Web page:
If hematomas develop that are located deep in the muscle tissue, the bleeding may be reduced less. The hematoma becomes encapsulated (calcification) and can lead to pain or impaired muscle function. In all cases, the risk of complications is reduced if first aid is provided quickly.
A doctor should always be consulted after falls or accidents with strong violence in order to rule out internal injuries. This also applies if no major lesions can be seen at first glance. Even if pain does not decrease or worsens after immobilization and cooling of the injured body part, a doctor should not wait to clarify the diagnosis.
Further indications for a visit to the doctor are general malaise, dizziness, breathing difficulties, neurological restrictions (visual disturbances, paralysis), extensive hematomas or very strong pressure sensitivity of the bruised tissue. The same applies to severe restrictions on movement or loading difficulties in the extremities, as these can also be an indication of broken bones.
In the case of joint contusions, severe swelling of the injured region can cause critical circulatory disorders. This manifests itself as tingling or numbness in the area of the adjacent extremities. Since neurological structures can also be affected by tissue pressure, a doctor should be consulted directly if these symptoms occur.
Bruises of the spine must also be examined by a doctor in any case. If there is a known blood clotting disorder or if blood thinners are being taken at the time of the bruise, the person concerned should be monitored medically to prevent excessive bleeding into the tissue.
If infants or young children are affected, a doctor should always be consulted. A visit to the family doctor is sufficient for minor complications. In case of doubt, he can arrange for a referral to a specialist. In the event of sports injuries, an orthopedic surgeon or sports doctor can be consulted directly. In the event of severe complications and severe head injuries, an emergency doctor is the best option.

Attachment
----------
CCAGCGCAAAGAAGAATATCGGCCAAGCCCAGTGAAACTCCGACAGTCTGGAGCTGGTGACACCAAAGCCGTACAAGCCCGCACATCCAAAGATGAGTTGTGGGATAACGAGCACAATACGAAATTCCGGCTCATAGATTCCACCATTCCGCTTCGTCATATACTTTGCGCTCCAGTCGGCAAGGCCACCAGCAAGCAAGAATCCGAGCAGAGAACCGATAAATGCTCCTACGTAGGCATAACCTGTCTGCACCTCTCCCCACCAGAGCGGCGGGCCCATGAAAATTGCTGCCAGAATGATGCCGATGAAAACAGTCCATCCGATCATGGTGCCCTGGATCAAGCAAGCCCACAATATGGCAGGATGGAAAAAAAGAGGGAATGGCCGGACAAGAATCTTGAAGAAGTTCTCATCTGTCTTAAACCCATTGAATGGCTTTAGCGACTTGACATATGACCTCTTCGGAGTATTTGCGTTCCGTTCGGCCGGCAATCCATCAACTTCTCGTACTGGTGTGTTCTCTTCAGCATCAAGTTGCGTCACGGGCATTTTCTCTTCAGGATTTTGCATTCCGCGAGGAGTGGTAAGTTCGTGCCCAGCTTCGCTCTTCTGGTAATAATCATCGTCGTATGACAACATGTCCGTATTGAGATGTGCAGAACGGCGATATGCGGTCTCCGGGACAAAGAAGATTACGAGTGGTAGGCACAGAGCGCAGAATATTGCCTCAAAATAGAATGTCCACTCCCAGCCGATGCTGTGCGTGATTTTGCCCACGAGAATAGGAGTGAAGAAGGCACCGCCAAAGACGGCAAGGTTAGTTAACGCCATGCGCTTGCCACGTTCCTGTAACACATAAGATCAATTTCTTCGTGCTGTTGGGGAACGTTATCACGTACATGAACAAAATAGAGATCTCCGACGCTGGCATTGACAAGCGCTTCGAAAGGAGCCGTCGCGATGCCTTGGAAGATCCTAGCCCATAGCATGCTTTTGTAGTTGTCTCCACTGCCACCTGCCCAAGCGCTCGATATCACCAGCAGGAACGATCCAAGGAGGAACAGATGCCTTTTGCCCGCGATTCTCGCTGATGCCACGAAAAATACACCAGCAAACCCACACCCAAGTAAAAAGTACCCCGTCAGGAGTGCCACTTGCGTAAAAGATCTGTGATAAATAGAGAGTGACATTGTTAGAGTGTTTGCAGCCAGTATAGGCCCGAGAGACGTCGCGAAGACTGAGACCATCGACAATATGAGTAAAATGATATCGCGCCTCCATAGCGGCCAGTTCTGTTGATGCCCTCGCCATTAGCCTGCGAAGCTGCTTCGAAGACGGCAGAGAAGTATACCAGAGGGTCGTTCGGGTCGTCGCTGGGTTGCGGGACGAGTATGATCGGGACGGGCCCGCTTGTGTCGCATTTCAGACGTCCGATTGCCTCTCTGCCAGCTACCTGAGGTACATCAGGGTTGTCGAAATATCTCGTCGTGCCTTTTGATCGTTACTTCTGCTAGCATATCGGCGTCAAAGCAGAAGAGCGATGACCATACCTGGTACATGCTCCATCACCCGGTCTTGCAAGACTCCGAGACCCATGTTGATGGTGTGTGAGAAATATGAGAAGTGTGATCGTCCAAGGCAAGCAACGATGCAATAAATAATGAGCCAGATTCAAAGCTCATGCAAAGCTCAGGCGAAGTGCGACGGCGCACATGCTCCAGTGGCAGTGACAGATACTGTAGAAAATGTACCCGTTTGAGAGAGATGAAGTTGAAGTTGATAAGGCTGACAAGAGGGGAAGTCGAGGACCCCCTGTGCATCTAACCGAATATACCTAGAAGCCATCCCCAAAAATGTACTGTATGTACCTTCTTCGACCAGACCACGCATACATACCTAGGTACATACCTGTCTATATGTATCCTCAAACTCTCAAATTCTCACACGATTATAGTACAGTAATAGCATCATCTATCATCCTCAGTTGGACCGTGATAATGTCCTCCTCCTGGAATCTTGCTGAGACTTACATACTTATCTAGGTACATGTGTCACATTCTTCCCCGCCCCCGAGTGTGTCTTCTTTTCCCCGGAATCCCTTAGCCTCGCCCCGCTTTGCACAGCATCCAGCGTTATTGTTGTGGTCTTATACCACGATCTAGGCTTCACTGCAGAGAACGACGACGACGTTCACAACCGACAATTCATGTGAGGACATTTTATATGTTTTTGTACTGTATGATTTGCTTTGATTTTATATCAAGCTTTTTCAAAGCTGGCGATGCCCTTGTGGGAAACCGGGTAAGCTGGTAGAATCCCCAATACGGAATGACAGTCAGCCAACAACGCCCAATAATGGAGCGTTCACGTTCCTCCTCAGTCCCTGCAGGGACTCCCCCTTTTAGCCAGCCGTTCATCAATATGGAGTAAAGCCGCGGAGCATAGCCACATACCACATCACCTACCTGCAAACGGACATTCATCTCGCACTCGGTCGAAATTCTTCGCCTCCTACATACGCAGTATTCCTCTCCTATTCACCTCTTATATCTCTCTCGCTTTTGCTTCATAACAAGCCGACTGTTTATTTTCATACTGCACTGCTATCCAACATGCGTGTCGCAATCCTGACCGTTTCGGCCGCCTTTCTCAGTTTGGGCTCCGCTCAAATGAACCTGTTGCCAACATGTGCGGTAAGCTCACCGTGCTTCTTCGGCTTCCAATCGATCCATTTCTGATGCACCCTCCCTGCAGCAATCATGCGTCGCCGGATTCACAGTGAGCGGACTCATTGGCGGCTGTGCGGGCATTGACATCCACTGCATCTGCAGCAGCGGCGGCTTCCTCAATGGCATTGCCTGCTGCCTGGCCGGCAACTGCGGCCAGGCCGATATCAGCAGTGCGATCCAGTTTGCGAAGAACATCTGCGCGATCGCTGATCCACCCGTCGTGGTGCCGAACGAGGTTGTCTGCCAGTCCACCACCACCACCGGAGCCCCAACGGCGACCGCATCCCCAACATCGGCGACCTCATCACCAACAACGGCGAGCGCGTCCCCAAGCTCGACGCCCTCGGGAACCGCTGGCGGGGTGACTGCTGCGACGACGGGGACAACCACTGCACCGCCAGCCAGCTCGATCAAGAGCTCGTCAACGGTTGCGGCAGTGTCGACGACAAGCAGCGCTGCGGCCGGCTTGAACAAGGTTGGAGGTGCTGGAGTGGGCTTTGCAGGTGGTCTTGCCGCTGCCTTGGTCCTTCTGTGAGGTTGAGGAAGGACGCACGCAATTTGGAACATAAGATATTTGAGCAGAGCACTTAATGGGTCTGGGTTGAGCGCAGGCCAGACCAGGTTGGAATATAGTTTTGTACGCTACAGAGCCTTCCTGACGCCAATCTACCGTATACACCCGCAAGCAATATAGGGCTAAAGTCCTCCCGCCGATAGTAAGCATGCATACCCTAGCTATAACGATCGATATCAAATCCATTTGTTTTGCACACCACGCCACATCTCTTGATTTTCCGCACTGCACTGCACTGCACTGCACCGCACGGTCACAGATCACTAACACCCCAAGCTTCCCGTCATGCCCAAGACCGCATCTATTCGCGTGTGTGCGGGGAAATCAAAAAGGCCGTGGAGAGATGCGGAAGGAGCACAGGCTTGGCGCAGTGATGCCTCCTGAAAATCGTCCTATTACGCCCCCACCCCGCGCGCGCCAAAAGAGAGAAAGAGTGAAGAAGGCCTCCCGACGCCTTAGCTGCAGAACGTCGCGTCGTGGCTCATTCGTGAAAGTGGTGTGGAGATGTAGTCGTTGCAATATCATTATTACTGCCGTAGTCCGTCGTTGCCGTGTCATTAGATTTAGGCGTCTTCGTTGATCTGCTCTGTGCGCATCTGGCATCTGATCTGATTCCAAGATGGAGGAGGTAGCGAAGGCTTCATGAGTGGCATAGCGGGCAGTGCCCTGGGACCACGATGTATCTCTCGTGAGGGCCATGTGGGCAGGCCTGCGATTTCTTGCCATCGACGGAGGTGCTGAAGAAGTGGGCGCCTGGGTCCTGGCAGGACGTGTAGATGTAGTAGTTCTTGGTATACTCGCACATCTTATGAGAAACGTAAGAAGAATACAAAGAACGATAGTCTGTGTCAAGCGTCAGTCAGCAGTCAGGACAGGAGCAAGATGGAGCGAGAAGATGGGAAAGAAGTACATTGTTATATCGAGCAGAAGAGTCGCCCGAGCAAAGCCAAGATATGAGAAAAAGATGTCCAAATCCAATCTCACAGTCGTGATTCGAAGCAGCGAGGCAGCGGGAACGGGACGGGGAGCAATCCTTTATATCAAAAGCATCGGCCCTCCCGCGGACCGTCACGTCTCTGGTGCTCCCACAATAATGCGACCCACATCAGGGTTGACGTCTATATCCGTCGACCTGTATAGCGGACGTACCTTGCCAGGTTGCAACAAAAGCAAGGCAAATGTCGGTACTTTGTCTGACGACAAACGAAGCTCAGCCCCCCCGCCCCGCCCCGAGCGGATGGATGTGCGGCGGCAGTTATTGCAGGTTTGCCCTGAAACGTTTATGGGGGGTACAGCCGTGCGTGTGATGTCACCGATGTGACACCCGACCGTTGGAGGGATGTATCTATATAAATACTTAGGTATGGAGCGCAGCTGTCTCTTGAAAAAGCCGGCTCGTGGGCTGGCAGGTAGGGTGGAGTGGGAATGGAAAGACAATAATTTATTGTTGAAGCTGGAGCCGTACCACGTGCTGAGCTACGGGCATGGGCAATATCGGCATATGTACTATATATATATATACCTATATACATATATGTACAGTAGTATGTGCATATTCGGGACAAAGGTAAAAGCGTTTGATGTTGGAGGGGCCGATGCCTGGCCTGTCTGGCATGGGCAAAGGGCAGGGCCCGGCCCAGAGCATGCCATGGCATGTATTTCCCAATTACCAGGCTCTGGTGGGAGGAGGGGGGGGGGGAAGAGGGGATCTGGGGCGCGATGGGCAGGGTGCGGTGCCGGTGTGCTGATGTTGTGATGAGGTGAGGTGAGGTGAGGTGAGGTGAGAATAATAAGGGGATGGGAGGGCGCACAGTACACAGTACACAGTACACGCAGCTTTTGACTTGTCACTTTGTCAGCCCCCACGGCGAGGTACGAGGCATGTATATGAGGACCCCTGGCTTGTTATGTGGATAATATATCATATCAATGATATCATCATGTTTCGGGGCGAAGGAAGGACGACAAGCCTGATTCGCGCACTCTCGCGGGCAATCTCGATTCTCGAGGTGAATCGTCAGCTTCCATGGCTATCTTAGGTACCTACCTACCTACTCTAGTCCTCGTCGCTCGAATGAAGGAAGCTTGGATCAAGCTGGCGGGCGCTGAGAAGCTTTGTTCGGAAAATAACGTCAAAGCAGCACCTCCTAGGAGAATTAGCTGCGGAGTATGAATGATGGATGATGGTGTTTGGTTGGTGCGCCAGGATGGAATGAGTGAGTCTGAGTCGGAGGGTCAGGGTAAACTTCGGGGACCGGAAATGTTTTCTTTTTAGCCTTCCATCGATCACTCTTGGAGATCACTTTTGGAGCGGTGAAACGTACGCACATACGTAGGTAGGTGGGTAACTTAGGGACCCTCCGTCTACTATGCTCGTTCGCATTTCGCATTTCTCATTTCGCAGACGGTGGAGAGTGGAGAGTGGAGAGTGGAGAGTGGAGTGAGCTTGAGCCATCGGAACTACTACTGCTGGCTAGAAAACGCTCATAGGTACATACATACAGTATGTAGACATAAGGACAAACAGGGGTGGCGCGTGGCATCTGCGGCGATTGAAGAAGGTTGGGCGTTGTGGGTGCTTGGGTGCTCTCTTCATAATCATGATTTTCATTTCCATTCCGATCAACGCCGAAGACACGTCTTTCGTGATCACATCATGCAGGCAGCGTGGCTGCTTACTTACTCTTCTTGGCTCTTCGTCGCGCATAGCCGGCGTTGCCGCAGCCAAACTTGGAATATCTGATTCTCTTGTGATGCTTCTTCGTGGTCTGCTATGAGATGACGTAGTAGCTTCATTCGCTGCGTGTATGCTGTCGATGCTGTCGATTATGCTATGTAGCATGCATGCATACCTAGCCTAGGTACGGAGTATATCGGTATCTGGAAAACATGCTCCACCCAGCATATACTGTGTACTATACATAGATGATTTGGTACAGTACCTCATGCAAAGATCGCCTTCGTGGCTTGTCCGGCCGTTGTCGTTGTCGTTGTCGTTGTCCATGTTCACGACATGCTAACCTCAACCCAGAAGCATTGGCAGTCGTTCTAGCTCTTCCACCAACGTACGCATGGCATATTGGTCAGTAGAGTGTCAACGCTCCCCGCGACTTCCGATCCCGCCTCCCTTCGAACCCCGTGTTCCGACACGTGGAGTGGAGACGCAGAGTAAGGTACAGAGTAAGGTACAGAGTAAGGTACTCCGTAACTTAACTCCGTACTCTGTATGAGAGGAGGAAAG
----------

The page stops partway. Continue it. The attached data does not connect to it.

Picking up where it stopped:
The diagnosis of a bruise is made using an elimination process, as the symptoms that occur are not specific. After the detailed clarification of the course of the accident (anamnesis) it must first be ensured that there are no broken bones or injuries to the internal organs.
In the case of head injuries, a traumatic brain injury must be excluded. As part of the further examination, the injured region is carefully palpated, the intensity of the pressure pain is analyzed and possible movement restrictions are recorded. The affected area should also be checked for skin injuries to prevent infection. Imaging procedures such as an X-ray examination, ultrasound or MRI (magnetic resonance imaging) can then be used to confirm the diagnosis.
The first aid is always carried out according to the so-called PECH rule: break, ice, compression, lying down. All physical activities should be stopped immediately to relieve the bruised body part.
The rest must be maintained in the long term until the symptoms subside. If the bruise is on the arms or legs, they should be elevated to prevent excessive fluid penetration into the tissue. A central treatment measure is always the cooling of the affected region with ice packs or cold compresses.
Ice sprays or cooling ointments are also often used. Continued cooling will reduce pain and swelling as the cold narrows blood vessels and reduces bleeding into surrounding tissue. The cooling should be interrupted regularly so that the wound healing can be activated in the cold-free phases. Swelling can also be reduced with a light pressure bandage. An adapted pain treatment can also take place.
The subsequent therapy depends on the severity and type of injury. If a large hematoma has formed as a result of a bruise, this can be punctured to reduce the pressure on the injured tissue. In severe cases, surgical removal of a hematoma can be useful to prevent inflammation. For this purpose, a drain is placed that drains excess fluid from the injured tissue.
After a reasonable recovery period, light massages or physiotherapy can be used in the final phase of treatment. Alternatively, ultrasound therapy can be used to improve blood flow to the bruised part of the body and remove potential adhesions within the hematoma.